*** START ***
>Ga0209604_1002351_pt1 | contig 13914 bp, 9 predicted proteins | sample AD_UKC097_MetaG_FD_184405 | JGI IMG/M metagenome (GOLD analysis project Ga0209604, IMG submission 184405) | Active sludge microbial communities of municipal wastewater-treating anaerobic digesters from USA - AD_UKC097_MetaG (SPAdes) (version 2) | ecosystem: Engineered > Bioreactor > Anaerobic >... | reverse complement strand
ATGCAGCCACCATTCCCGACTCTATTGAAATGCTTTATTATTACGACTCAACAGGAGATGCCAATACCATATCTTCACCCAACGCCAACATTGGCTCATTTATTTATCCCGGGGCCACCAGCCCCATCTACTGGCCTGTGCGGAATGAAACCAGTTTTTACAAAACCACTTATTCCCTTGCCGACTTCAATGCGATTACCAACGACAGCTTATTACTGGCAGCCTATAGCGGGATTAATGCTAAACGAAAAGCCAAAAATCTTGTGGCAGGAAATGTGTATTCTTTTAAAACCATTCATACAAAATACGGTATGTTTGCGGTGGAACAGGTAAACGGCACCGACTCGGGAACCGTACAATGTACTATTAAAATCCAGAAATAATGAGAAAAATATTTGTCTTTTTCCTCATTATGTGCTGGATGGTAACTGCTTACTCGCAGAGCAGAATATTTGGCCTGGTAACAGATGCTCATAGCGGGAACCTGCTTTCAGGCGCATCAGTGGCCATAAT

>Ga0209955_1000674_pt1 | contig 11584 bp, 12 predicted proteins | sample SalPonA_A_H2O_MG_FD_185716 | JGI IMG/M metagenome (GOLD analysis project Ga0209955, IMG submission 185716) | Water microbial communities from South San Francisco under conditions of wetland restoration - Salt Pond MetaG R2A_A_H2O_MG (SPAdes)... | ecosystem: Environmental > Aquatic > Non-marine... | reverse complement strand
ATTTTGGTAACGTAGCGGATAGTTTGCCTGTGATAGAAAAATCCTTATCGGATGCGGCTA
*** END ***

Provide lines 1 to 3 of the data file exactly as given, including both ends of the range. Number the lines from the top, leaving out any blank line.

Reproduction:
>Ga0209604_1002351_pt1 | contig 13914 bp, 9 predicted proteins | sample AD_UKC097_MetaG_FD_184405 | JGI IMG/M metagenome (GOLD analysis project Ga0209604, IMG submission 184405) | Active sludge microbial communities of municipal wastewater-treating anaerobic digesters from USA - AD_UKC097_MetaG (SPAdes) (version 2) | ecosystem: Engineered > Bioreactor > Anaerobic >... | reverse complement strand
ATGCAGCCACCATTCCCGACTCTATTGAAATGCTTTATTATTACGACTCAACAGGAGATGCCAATACCATATCTTCACCCAACGCCAACATTGGCTCATTTATTTATCCCGGGGCCACCAGCCCCATCTACTGGCCTGTGCGGAATGAAACCAGTTTTTACAAAACCACTTATTCCCTTGCCGACTTCAATGCGATTACCAACGACAGCTTATTACTGGCAGCCTATAGCGGGATTAATGCTAAACGAAAAGCCAAAAATCTTGTGGCAGGAAATGTGTATTCTTTTAAAACCATTCATACAAAATACGGTATGTTTGCGGTGGAACAGGTAAACGGCACCGACTCGGGAACCGTACAATGTACTATTAAAATCCAGAAATAATGAGAAAAATATTTGTCTTTTTCCTCATTATGTGCTGGATGGTAACTGCTTACTCGCAGAGCAGAATATTTGGCCTGGTAACAGATGCTCATAGCGGGAACCTGCTTTCAGGCGCATCAGTGGCCATAAT

>Ga0209955_1000674_pt1 | contig 11584 bp, 12 predicted proteins | sample SalPonA_A_H2O_MG_FD_185716 | JGI IMG/M metagenome (GOLD analysis project Ga0209955, IMG submission 185716) | Water microbial communities from South San Francisco under conditions of wetland restoration - Salt Pond MetaG R2A_A_H2O_MG (SPAdes)... | ecosystem: Environmental > Aquatic > Non-marine... | reverse complement strand